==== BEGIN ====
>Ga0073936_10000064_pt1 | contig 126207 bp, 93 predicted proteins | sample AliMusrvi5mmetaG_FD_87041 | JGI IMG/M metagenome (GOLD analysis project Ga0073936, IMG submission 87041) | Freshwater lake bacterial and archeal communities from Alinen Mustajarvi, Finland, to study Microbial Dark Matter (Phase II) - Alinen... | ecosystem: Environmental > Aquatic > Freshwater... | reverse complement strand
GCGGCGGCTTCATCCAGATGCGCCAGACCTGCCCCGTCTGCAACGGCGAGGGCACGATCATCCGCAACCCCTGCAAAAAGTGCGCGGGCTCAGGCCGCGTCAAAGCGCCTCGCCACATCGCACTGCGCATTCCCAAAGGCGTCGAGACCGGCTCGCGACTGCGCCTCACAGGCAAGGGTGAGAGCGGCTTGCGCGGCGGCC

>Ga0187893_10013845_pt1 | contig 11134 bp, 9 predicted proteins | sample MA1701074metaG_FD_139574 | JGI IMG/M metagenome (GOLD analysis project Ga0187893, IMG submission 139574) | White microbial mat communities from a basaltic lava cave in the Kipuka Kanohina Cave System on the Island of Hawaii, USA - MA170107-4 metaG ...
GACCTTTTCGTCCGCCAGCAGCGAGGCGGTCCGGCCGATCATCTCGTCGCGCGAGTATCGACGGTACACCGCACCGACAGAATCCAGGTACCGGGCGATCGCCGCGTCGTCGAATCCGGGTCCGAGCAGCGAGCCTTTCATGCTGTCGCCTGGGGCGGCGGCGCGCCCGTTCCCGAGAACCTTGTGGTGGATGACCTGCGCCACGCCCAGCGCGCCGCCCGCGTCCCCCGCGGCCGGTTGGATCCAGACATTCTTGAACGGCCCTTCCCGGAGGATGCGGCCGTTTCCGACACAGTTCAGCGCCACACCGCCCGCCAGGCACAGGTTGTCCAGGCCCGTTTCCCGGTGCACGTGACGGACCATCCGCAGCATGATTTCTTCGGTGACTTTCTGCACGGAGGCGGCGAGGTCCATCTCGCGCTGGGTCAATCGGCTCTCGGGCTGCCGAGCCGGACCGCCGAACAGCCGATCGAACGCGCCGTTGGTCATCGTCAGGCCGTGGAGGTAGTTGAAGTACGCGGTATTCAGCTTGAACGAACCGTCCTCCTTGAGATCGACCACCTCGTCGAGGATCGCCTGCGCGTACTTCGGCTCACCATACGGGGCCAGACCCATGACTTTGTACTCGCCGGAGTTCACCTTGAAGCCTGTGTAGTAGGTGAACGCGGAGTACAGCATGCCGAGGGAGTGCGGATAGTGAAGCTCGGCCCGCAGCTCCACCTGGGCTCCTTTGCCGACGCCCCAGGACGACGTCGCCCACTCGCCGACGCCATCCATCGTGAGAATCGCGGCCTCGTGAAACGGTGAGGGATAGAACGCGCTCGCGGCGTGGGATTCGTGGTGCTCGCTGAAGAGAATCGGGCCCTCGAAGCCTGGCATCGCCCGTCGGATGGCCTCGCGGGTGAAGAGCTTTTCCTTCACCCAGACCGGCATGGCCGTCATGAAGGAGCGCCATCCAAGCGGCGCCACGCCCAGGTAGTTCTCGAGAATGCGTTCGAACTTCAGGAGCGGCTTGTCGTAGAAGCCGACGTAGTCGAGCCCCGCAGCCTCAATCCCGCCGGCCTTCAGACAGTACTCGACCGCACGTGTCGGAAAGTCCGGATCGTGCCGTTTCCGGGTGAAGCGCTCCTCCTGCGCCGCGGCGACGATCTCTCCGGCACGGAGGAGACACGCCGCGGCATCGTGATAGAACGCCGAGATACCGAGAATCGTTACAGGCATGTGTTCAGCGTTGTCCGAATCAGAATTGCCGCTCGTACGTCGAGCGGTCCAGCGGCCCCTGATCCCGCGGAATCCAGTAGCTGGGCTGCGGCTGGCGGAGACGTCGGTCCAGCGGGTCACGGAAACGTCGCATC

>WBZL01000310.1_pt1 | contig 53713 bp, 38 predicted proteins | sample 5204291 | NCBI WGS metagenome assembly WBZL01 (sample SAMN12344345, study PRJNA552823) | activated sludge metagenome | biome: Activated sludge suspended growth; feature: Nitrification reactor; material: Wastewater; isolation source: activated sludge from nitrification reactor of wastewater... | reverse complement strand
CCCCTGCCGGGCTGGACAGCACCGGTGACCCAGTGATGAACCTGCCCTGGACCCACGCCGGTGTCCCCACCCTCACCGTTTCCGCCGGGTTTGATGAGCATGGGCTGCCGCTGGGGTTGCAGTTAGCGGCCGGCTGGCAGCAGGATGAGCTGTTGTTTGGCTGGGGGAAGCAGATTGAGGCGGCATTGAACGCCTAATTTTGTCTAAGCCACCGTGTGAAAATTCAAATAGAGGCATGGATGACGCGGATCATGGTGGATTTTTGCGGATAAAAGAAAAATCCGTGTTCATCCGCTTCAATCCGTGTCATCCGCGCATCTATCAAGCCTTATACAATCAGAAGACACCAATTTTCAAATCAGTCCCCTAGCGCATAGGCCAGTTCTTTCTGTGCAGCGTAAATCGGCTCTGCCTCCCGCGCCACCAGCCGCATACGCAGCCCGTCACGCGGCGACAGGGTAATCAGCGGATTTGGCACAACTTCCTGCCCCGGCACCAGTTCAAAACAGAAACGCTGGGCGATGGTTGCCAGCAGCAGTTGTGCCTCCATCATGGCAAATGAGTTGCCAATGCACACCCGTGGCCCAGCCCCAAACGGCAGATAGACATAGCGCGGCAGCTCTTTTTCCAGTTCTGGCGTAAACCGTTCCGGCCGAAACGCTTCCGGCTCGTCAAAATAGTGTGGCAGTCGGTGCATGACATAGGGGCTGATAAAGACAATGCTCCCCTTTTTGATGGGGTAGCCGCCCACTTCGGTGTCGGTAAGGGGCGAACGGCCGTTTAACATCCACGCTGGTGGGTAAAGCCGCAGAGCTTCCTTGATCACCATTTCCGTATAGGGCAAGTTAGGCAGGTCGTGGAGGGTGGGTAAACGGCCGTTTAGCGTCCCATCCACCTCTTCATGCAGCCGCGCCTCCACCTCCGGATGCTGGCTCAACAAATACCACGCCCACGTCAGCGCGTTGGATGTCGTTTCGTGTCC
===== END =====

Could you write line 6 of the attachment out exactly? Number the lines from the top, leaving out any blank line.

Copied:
CCCCTGCCGGGCTGGACAGCACCGGTGACCCAGTGATGAACCTGCCCTGGACCCACGCCGGTGTCCCCACCCTCACCGTTTCCGCCGGGTTTGATGAGCATGGGCTGCCGCTGGGGTTGCAGTTAGCGGCCGGCTGGCAGCAGGATGAGCTGTTGTTTGGCTGGGGGAAGCAGATTGAGGCGGCATTGAACGCCTAATTTTGTCTAAGCCACCGTGTGAAAATTCAAATAGAGGCATGGATGACGCGGATCATGGTGGATTTTTGCGGATAAAAGAAAAATCCGTGTTCATCCGCTTCAATCCGTGTCATCCGCGCATCTATCAAGCCTTATACAATCAGAAGACACCAATTTTCAAATCAGTCCCCTAGCGCATAGGCCAGTTCTTTCTGTGCAGCGTAAATCGGCTCTGCCTCCCGCGCCACCAGCCGCATACGCAGCCCGTCACGCGGCGACAGGGTAATCAGCGGATTTGGCACAACTTCCTGCCCCGGCACCAGTTCAAAACAGAAACGCTGGGCGATGGTTGCCAGCAGCAGTTGTGCCTCCATCATGGCAAATGAGTTGCCAATGCACACCCGTGGCCCAGCCCCAAACGGCAGATAGACATAGCGCGGCAGCTCTTTTTCCAGTTCTGGCGTAAACCGTTCCGGCCGAAACGCTTCCGGCTCGTCAAAATAGTGTGGCAGTCGGTGCATGACATAGGGGCTGATAAAGACAATGCTCCCCTTTTTGATGGGGTAGCCGCCCACTTCGGTGTCGGTAAGGGGCGAACGGCCGTTTAACATCCACGCTGGTGGGTAAAGCCGCAGAGCTTCCTTGATCACCATTTCCGTATAGGGCAAGTTAGGCAGGTCGTGGAGGGTGGGTAAACGGCCGTTTAGCGTCCCATCCACCTCTTCATGCAGCCGCGCCTCCACCTCCGGATGCTGGCTCAACAAATACCACGCCCACGTCAGCGCGTTGGATGTCGTTTCGTGTCC